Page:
Why I like  this book:  This is an exciting book for Earth Day, April 22!   I have watched children activists grow in numbers worldwide for years.  Janet Wilson has written a very empowering book about young people who have a strong desire to create a healthier world.  Each two-page spread includes a portrait of each child by Wilson, photographs of their work, quotes and information about their projects.  In the opening of Our Earth, Wilson shares a version of a traditional Aboriginal story about the Rainbow Warriors, “children who have a strong love of nature and a desire to find ways to be part of the solution.”  “They are our Rainbow Warriors. ”

Resources:  Wilson devotes a section to “Kids Create!” at the end of the book where children can learn more about conservation and find ways to get involved at home, school and in their community.  You can visit Janet Wilson at her website and view her other books on peace and young activists.  I also learned about an organization, Kids Are Heroes, where kids are making a big difference in our world.  Vivian Kirkwood, at Positive Parental Participation, introduced me to this inspiring group of kids.

Mama Miti, and We Planted a Tree

The two books I am reviewing in this post are related to the Green Belt Movement to plant trees in Kenya.  They carry beautiful messages for the  world, and I believe children will find them engaging.  A wonderful way to introduce children to the Green Belt Movement and reforestation.  I also had the opportunity to hear these wonderful authors speak at the 2011 Society of Children’s Book Writers and Illustrators (SCBWI) Conference in August.

Mama Miti, is a picture book written by Donna Jo Napoli, about Dr. Wangari Maathai, the 2004 Peace Prize recipient, who changed her country by planting trees.  The book is illustrated by Kadir Nelson, who combines oils with a collage of fabrics that vibrantly honor the spirit of Kenya and its people.  This book is simply stunning with an important message for the children of the world.

Wangari grew up listening to the stories of her elders about how the droughts came and dried up the land.  All life suffered.  But the men of her village held ceremonies under the sacred fig tree and the skies blessed them with rain.  It was because of these stories she developed a love and respect of trees and the earth.  When she grew up she planted trees in her backyard.  Over the years women came from far distances to ask the wise Wangari for advice when they were starving,  had sick cows, had dirty water, needed fire wood to cook, or lumber to build strong homes.   Wangari gave the women special tree seedlings which they planted.    Those trees grew, and the women passed along the seeds to their neighbors in their villages.   Word passed from woman to woman throughout Kenya.   Trees that had  once disappeared flourished over time.   Wangari had started a very large movement by planting one tree at a time.   Now, she is teaching the world.    She is known as Mama Miti — the mother of trees.   Her message is one of peace and living in harmony with nature.  Another outstanding book for the classroom.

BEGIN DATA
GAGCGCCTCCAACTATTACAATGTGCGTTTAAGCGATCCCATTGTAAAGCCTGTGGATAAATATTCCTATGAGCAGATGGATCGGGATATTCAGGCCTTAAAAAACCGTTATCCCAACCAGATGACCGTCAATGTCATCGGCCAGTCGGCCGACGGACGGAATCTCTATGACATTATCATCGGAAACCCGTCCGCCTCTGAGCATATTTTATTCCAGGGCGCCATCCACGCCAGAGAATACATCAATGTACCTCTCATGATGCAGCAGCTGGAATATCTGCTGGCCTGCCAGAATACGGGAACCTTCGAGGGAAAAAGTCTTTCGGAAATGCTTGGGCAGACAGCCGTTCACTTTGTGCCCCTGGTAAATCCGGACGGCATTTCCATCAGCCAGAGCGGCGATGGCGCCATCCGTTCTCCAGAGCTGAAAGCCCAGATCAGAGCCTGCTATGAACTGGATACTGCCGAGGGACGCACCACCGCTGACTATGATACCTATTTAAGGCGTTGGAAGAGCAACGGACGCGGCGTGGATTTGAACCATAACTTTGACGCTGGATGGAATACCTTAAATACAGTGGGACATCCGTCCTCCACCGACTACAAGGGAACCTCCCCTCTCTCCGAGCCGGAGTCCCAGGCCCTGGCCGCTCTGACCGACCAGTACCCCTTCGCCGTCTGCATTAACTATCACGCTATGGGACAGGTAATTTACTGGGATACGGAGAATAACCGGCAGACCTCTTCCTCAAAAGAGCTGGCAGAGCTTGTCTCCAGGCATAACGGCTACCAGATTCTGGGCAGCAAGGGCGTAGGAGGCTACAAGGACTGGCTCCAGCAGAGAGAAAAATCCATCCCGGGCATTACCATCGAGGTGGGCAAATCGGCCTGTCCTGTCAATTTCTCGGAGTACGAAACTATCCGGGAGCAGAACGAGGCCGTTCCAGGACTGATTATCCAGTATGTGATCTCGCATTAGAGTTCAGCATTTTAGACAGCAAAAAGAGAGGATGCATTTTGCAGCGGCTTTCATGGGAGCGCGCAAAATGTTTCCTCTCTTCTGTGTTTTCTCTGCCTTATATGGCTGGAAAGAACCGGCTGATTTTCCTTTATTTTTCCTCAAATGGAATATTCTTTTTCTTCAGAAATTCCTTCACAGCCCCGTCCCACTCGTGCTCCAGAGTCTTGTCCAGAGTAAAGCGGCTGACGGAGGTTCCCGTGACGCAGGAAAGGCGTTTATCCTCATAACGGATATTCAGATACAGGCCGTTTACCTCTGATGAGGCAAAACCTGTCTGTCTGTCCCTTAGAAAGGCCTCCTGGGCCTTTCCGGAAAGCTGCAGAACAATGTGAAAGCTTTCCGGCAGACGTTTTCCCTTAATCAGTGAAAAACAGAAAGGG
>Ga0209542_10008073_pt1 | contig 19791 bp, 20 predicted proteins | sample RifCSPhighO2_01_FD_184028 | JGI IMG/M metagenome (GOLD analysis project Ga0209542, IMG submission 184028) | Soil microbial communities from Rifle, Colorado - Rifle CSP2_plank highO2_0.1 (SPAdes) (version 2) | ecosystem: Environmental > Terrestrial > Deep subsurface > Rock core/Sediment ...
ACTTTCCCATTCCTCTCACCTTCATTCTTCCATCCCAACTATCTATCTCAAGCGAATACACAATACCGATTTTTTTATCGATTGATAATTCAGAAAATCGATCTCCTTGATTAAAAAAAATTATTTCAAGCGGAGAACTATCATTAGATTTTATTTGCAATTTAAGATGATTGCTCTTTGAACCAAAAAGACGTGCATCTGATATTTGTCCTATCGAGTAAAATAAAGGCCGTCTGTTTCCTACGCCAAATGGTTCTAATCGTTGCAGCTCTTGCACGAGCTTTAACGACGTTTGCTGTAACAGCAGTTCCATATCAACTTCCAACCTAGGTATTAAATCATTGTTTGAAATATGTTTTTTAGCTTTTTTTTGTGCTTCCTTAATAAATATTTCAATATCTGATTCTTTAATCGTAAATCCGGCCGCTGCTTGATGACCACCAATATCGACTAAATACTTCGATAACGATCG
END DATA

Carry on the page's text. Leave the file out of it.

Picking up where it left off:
Note:  Dr. Maathai, a long time activist for reforestation, passed away on Sept. 25, 2011, at age 71.   Napoli’s book is such a beautiful tribute to Dr. Maathai’s life work. 

We Planted a Tree, is written by Diane Muldrow and illustrated by Bob Staake for pres-school to fourth grade.  Written in simple lyrical language, Muldrow’s text  adds to the beauty of the story:  “Fat little buds appeared on the branches…The sunshine went into the buds… And soon they burst open…Everywhere it was pink, and we were dizzy with springtime.”   Award-winning illustrator Staake’s pictures are colorful and inviting.  Again, Muldrow celebrates Kenya’s successful Green Belt Movement with this lovely book.

Two families from different parts of the world plant a tree.  A family in Brooklyn plants a tree in a small backyard while a family in Kenya plants a tree.  As the trees take root and grow, they begin to have an impact on the world.  They anchor the soil,  keep rainwater in the soil so that gardens can be planted, provide shade, help clean the air, provide food for families and animals, and sap for syrup.  The book offers hope to a world faced ecological issues.  An excellent book for the classroom.

 

Copyright (c) 2011,  Patricia Howe Tilton, All Rights Reserved